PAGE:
• We should weep and grieve in the same way for the many other people who are being hurt or killed during these demonstrations, especially for those who are placing themselves in harm’s way to keep others from harm.
  • Pray for former officer Derek Chauvin. He has done something God did not design any of us to do: he has taken a human life. Whatever legal consequence he justly experiences, the guilt of killing another man is a burden he will have to bear on his conscience for the rest of his life. Pray that God would give him grace to turn to Christ, repent and grieve deeply over his sin and confess it to the Floyd family.
  • Pray for the Floyd family and all those who have lost loved ones in similar situations and in the recent riots, asking God to give them grace to find freedom and peace through forgiveness.
  • Pray that God would give all of us the humility, courage and wisdom to fight against the societal dynamics that fuel these kinds of tragic events. Even though progress has been made in recent decades, the vestiges of racial inequality continue to haunt our land. Subtle and overt racism, family breakdown, fatherless homes, educational and economic barriers, higher crime rates and higher rates of arrest, incarceration and killing within the Black community are issues that grieve the heart of God and undermine a civil society.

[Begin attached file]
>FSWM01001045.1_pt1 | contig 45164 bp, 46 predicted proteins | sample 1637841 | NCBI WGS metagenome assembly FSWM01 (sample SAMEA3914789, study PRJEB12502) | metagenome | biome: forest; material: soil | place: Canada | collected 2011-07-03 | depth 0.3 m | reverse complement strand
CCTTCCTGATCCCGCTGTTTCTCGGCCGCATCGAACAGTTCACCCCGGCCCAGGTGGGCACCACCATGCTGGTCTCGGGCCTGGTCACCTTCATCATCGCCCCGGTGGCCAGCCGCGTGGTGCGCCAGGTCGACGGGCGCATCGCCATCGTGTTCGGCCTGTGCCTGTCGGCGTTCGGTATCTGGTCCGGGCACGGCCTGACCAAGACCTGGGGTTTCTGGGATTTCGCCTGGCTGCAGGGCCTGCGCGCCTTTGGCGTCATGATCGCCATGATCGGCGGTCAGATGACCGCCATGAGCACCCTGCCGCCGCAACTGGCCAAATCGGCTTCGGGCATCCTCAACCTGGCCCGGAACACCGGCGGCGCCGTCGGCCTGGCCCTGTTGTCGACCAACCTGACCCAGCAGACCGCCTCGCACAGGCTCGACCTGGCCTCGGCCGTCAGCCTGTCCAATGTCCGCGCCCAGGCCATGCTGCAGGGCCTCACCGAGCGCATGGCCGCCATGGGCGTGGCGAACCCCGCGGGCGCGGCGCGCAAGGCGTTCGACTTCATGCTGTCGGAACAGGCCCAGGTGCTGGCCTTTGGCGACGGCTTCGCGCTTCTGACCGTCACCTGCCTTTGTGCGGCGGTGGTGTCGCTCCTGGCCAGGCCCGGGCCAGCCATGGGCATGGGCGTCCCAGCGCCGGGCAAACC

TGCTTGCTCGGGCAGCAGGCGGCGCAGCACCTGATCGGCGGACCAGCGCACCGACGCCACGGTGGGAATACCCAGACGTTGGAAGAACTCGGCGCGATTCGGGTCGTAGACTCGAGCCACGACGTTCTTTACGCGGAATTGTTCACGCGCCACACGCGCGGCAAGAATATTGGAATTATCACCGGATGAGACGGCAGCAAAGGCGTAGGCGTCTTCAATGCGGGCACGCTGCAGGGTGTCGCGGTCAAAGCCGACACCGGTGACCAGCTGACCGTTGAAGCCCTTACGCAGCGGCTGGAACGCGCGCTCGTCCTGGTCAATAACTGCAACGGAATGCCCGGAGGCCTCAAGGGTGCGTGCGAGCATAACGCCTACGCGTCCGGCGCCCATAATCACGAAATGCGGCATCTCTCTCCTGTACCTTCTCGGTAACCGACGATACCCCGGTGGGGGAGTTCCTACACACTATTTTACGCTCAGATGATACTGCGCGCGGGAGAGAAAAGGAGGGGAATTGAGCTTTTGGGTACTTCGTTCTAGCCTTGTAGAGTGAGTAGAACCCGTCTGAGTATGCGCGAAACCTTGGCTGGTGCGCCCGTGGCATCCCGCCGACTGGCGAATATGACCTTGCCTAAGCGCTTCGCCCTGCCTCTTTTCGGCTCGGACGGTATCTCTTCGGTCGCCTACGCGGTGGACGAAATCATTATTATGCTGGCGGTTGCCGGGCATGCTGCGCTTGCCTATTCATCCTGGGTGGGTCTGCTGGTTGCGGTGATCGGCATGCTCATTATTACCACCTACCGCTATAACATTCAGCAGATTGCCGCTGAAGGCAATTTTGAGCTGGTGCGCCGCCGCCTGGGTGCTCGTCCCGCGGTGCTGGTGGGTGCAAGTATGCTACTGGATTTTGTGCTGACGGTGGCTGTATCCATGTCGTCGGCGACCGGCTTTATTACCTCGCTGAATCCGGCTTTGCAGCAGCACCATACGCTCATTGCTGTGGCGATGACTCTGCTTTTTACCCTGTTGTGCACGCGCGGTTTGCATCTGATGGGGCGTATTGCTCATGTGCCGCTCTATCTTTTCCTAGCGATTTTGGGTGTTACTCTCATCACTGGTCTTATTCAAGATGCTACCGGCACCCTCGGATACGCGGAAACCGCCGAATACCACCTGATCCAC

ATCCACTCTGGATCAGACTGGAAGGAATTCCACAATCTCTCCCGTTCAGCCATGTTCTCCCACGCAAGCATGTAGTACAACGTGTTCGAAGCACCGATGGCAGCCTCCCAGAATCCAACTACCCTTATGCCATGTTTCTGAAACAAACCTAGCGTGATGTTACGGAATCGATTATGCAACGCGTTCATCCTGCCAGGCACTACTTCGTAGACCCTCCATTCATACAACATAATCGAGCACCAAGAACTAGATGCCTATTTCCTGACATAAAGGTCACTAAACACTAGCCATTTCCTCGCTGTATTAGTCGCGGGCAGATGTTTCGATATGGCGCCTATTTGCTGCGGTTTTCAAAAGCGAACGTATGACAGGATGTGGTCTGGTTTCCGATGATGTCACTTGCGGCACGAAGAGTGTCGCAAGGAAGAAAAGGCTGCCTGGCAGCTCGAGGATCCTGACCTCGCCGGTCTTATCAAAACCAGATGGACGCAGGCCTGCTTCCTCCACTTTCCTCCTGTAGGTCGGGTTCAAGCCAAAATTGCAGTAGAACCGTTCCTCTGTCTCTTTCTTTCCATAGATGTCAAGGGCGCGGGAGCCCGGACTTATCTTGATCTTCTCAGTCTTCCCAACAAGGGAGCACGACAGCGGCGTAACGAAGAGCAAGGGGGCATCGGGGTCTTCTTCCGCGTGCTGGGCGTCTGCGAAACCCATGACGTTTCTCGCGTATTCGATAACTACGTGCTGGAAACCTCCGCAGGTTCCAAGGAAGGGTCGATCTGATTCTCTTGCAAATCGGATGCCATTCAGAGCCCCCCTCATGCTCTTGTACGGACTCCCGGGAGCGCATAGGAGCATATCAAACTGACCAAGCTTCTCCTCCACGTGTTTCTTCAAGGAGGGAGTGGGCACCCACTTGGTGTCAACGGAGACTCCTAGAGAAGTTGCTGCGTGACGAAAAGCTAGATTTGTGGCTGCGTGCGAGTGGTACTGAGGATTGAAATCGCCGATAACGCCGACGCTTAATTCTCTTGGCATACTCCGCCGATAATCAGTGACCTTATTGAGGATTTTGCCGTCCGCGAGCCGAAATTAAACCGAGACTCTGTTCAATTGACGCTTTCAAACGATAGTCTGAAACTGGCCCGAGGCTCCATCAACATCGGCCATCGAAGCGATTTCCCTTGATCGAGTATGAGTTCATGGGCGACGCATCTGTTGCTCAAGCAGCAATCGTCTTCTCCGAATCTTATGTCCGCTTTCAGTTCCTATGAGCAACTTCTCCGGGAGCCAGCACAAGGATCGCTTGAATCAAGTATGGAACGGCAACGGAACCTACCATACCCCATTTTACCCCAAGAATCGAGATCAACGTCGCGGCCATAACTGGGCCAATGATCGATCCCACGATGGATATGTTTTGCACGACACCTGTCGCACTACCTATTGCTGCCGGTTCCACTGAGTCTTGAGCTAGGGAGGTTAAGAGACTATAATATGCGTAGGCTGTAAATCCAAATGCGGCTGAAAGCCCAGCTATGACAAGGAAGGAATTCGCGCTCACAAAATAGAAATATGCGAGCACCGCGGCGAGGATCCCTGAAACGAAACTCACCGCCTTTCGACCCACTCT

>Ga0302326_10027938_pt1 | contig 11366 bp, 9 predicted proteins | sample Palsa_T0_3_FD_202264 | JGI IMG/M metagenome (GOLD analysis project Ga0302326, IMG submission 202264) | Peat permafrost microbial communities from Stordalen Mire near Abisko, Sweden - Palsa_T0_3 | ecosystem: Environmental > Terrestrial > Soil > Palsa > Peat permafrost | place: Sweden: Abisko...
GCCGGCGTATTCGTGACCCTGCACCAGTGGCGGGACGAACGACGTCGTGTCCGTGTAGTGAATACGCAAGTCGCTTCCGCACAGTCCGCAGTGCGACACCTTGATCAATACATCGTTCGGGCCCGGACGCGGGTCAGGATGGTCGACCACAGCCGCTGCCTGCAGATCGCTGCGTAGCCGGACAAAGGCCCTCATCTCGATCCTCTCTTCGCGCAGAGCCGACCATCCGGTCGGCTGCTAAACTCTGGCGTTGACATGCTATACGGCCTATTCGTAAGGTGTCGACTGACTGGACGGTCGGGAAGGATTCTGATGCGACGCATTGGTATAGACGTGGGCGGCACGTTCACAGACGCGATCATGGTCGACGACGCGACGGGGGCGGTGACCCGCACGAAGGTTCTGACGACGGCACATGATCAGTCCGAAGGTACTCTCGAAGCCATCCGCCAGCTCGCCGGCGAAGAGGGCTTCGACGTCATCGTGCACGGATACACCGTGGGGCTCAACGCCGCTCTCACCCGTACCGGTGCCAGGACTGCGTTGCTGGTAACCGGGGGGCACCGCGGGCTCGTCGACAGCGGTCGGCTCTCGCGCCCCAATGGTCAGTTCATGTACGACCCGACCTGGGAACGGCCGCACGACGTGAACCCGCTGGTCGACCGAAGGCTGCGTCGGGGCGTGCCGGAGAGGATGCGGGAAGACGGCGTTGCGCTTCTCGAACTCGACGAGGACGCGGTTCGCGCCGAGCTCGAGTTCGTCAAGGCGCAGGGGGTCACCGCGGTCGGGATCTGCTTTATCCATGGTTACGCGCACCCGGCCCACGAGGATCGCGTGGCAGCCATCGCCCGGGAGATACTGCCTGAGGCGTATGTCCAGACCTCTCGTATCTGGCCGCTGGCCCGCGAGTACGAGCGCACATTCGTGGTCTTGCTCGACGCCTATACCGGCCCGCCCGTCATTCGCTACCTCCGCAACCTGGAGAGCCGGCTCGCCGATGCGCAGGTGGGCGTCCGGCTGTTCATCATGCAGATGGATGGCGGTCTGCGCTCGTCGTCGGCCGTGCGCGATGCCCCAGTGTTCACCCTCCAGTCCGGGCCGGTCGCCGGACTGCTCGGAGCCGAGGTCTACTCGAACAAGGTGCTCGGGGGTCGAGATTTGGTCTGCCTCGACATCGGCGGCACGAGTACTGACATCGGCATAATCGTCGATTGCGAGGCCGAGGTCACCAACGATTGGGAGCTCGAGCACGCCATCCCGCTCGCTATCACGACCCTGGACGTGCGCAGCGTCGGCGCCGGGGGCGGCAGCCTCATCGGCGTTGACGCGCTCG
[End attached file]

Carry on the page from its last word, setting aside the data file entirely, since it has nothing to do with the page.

• In particular, pray that God will give people grace to stop pointing at the specks in other people’s eyes and to humbly seek to see the logs in their own eyes (Matt. 7:1-5). Blaming others immobilizes us; seeing ourselves as responsible human beings who, by God’s grace, can change our choices, invigorates us.
  • Pray that God would mute the voices and actions of those who would use these events for their own personal advantage or to incite violence, and that he would amplify the voices of those who are holding forth a message of wisdom, non-violence and hope, such as Dr. Bernice King (daughter of Dr. Martin Luther King, Jr.),  Dr. Alveda King and Darryl Davis.
  • Step out of your comfort zone and actively seek out perspectives that differ substantially from what you have experienced or believed (see, e.g., articles and books by people like Anne Bradden, and movies like Amistad, Best of Enemies , Just Mercy and Same Kind of Different as Me). We all benefit  by trying to see the world through different eyes, even if we don’t agree with all of those perspectives. Writings and movies like these can expose our blind spots, naivete and sinful attitudes, and help us to gain a better understanding of what it feels like to live as a member of a minority in our country.